The rural transportation consultation process in New Hampshire is written into state law and is driven by extraordinary opportunities for local officials, as well as the public, to guide transportation planning for their region.
Since the early 1990s, the state’s nine regional development organizations (known locally as regional planning commissions), six of which are rural, have contracted with the state to perform valuable technical assistance and help develop the state’s 10-year transportation improvement plan. In order to carry out the required work program, each rural region is given $130,000 with a ten percent local match requirement.
Among the key activities of the regional development organizations is to host community planning meetings as part of the biennial update of the state’s plan. Local government officials are invited to the public meetings, in addition to serving on advisory committees used by the regions to identify and prioritize regional transportation needs.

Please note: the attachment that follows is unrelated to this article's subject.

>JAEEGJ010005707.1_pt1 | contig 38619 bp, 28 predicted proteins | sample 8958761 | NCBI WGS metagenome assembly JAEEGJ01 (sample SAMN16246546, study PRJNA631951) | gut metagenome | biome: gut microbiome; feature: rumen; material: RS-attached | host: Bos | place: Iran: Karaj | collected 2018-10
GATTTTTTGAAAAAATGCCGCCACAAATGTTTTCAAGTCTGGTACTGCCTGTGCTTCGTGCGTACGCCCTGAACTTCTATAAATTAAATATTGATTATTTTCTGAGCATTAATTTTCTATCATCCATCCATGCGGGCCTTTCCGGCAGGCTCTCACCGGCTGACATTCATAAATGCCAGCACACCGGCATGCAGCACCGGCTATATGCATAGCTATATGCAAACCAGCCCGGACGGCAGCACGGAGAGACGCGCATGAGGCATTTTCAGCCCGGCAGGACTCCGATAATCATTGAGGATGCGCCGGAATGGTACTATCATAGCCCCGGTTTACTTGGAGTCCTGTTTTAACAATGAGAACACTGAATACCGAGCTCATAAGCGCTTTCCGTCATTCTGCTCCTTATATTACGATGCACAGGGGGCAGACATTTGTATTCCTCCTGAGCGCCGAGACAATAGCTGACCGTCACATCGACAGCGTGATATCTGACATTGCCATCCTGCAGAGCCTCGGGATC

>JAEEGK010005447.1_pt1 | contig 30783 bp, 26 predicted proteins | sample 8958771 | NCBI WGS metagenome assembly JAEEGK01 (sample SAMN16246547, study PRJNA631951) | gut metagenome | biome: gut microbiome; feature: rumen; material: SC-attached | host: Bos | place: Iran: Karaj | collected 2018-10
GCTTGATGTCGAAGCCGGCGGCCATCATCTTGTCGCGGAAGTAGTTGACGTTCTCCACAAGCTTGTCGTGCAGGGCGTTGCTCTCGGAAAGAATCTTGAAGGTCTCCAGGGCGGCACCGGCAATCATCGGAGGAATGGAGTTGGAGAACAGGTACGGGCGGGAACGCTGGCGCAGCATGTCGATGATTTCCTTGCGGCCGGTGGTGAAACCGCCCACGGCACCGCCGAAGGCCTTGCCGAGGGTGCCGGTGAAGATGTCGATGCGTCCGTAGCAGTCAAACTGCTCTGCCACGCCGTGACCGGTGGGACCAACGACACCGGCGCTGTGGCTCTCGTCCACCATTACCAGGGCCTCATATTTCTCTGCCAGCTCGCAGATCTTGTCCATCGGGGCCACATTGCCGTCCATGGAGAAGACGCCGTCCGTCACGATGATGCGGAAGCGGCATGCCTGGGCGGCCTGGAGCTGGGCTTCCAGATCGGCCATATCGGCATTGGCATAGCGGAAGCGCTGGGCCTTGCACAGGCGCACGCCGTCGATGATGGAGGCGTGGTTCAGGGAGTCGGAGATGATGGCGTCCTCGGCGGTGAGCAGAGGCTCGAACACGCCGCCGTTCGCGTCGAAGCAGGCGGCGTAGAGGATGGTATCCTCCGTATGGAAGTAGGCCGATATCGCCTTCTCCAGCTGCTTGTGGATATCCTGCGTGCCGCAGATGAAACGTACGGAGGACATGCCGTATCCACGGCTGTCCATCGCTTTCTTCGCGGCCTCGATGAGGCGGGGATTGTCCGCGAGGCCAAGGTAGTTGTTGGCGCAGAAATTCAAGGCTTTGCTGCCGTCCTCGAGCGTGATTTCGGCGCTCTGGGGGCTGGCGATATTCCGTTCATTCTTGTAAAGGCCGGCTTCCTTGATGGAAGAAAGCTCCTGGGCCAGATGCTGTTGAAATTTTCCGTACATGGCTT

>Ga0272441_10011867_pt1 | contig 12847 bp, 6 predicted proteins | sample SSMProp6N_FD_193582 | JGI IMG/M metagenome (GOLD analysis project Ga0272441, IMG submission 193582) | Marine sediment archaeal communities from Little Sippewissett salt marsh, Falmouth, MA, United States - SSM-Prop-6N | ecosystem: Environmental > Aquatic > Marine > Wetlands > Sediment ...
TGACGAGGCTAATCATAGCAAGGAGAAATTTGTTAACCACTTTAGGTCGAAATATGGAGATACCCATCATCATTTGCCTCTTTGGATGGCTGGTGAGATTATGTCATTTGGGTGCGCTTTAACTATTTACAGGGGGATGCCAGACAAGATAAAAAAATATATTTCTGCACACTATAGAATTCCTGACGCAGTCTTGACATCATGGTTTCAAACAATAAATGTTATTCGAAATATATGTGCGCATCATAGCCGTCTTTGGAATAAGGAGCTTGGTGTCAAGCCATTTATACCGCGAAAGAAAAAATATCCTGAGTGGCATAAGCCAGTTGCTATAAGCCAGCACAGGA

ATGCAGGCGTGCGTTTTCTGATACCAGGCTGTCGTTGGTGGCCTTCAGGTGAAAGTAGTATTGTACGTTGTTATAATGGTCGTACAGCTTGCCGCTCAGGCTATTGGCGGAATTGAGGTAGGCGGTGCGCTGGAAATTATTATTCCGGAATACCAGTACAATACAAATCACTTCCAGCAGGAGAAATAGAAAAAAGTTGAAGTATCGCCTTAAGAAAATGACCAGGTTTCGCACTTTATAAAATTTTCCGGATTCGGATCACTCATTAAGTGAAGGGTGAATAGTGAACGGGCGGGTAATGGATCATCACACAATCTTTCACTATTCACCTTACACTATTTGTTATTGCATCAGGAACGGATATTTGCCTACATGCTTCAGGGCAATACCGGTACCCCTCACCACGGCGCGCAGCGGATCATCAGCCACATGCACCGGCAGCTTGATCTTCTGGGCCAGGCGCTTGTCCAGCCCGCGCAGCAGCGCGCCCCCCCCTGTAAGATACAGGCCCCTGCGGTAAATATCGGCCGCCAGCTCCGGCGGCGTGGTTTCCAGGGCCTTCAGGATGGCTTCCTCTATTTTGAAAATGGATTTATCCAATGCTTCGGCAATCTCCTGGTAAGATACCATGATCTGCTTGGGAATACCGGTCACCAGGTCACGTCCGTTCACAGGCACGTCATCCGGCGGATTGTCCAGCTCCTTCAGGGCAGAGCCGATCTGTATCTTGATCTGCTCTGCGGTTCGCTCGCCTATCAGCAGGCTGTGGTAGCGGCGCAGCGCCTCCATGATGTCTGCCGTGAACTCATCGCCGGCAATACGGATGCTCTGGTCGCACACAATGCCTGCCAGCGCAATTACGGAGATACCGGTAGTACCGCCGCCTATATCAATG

Local official input, in concert with the public input phase, is also sought during the periodic review of the plan by the governor’s office and by the state legislature before its final approval. Regions such as the North Country Council have also expanded their local planning services in recent years to include traffic data collection, physical road inventory, GIS mapping and community-level transportation planning. Each of the rural regions receives up to $130,000 to implement their rural work program.
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